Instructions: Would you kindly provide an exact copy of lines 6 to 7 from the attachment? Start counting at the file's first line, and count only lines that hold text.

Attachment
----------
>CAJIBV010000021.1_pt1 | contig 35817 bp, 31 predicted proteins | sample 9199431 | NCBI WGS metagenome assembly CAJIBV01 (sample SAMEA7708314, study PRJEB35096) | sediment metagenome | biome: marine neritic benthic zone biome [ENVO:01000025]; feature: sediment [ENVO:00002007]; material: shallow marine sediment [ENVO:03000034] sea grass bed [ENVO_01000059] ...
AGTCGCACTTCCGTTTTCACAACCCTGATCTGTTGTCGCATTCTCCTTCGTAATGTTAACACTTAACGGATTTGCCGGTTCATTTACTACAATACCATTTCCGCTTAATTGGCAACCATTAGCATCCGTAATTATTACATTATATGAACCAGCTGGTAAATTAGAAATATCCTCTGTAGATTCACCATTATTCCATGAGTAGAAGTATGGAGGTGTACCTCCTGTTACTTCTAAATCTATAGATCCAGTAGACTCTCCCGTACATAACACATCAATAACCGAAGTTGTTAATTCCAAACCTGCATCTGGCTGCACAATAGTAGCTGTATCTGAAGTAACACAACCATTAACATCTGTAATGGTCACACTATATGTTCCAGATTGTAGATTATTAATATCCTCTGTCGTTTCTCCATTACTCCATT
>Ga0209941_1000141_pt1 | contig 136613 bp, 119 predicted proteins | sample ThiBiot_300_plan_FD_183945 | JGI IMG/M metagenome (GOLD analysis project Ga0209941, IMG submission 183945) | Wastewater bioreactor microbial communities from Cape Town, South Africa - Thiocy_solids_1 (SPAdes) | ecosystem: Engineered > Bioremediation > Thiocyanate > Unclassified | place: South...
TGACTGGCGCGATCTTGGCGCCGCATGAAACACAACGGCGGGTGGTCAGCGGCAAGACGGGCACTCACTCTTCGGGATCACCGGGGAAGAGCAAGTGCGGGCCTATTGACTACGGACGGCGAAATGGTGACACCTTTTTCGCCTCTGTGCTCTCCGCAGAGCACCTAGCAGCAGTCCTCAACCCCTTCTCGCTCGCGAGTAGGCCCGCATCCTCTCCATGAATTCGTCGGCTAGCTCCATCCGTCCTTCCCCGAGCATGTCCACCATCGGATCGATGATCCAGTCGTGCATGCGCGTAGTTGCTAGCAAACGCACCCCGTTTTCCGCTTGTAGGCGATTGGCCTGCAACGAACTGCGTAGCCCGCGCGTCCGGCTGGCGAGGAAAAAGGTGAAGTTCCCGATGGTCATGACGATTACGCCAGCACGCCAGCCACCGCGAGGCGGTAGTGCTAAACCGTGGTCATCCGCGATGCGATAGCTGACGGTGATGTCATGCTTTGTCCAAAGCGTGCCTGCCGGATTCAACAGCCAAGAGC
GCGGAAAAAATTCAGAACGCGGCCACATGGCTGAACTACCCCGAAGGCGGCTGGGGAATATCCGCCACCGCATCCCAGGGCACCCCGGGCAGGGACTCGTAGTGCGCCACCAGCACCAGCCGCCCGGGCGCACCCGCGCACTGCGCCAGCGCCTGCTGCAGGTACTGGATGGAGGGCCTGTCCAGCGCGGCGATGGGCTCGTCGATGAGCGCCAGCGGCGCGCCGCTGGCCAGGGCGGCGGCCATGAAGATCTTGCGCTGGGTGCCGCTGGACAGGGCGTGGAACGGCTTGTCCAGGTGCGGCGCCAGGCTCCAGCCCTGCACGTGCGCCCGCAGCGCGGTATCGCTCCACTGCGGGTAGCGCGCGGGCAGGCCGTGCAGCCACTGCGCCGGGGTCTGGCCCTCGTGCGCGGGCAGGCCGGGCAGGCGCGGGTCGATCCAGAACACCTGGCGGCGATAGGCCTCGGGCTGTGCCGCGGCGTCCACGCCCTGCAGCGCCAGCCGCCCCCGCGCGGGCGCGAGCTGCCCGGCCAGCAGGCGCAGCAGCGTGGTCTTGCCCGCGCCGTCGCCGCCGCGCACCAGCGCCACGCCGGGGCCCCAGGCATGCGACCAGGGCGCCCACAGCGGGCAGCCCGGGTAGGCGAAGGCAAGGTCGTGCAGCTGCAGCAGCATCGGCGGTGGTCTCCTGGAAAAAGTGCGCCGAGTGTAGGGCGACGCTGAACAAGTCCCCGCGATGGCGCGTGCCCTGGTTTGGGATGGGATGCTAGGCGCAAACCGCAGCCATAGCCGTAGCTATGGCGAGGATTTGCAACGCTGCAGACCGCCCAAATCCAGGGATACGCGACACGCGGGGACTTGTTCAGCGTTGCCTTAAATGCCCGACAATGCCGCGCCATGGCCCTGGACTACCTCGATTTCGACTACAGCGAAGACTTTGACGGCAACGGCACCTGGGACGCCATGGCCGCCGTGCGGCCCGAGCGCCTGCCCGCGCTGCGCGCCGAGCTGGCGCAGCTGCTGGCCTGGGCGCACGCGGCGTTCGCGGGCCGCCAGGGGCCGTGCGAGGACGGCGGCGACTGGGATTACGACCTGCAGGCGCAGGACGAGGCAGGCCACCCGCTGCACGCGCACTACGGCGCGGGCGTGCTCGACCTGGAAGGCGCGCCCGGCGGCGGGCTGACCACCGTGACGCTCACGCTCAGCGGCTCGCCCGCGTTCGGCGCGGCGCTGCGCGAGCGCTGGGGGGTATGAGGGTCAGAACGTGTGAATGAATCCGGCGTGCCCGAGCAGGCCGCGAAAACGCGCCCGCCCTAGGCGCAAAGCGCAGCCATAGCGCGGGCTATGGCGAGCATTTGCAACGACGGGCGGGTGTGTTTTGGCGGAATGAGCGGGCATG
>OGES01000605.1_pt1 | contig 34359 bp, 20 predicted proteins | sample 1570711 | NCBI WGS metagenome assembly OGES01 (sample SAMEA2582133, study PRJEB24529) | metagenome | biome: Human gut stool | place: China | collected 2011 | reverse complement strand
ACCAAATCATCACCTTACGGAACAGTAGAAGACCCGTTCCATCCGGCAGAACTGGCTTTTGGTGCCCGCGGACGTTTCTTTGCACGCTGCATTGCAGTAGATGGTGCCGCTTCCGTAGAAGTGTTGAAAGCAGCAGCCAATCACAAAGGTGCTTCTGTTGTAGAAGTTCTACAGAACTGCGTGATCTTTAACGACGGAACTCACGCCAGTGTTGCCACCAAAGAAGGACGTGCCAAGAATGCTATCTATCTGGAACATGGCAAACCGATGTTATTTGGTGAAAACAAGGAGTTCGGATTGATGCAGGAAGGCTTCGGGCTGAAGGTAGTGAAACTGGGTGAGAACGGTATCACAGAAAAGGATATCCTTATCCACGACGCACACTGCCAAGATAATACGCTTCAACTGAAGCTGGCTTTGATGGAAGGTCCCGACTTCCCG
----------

>OGES01000605.1_pt1 | contig 34359 bp, 20 predicted proteins | sample 1570711 | NCBI WGS metagenome assembly OGES01 (sample SAMEA2582133, study PRJEB24529) | metagenome | biome: Human gut stool | place: China | collected 2011 | reverse complement strand
ACCAAATCATCACCTTACGGAACAGTAGAAGACCCGTTCCATCCGGCAGAACTGGCTTTTGGTGCCCGCGGACGTTTCTTTGCACGCTGCATTGCAGTAGATGGTGCCGCTTCCGTAGAAGTGTTGAAAGCAGCAGCCAATCACAAAGGTGCTTCTGTTGTAGAAGTTCTACAGAACTGCGTGATCTTTAACGACGGAACTCACGCCAGTGTTGCCACCAAAGAAGGACGTGCCAAGAATGCTATCTATCTGGAACATGGCAAACCGATGTTATTTGGTGAAAACAAGGAGTTCGGATTGATGCAGGAAGGCTTCGGGCTGAAGGTAGTGAAACTGGGTGAGAACGGTATCACAGAAAAGGATATCCTTATCCACGACGCACACTGCCAAGATAATACGCTTCAACTGAAGCTGGCTTTGATGGAAGGTCCCGACTTCCCG